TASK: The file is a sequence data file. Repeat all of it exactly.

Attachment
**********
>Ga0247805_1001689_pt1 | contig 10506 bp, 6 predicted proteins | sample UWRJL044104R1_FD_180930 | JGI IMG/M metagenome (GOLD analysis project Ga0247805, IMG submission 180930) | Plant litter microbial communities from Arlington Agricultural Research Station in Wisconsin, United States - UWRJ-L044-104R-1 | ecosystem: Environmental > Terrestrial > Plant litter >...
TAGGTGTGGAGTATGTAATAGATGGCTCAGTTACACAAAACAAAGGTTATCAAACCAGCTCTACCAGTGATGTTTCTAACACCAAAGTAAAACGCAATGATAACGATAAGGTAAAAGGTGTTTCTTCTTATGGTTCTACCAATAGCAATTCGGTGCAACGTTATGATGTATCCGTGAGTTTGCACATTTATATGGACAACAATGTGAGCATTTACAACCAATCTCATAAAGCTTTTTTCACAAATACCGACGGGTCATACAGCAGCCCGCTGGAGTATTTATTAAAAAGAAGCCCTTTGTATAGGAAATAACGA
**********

>Ga0247805_1001689_pt1 | contig 10506 bp, 6 predicted proteins | sample UWRJL044104R1_FD_180930 | JGI IMG/M metagenome (GOLD analysis project Ga0247805, IMG submission 180930) | Plant litter microbial communities from Arlington Agricultural Research Station in Wisconsin, United States - UWRJ-L044-104R-1 | ecosystem: Environmental > Terrestrial > Plant litter >...
TAGGTGTGGAGTATGTAATAGATGGCTCAGTTACACAAAACAAAGGTTATCAAACCAGCTCTACCAGTGATGTTTCTAACACCAAAGTAAAACGCAATGATAACGATAAGGTAAAAGGTGTTTCTTCTTATGGTTCTACCAATAGCAATTCGGTGCAACGTTATGATGTATCCGTGAGTTTGCACATTTATATGGACAACAATGTGAGCATTTACAACCAATCTCATAAAGCTTTTTTCACAAATACCGACGGGTCATACAGCAGCCCGCTGGAGTATTTATTAAAAAGAAGCCCTTTGTATAGGAAATAACGA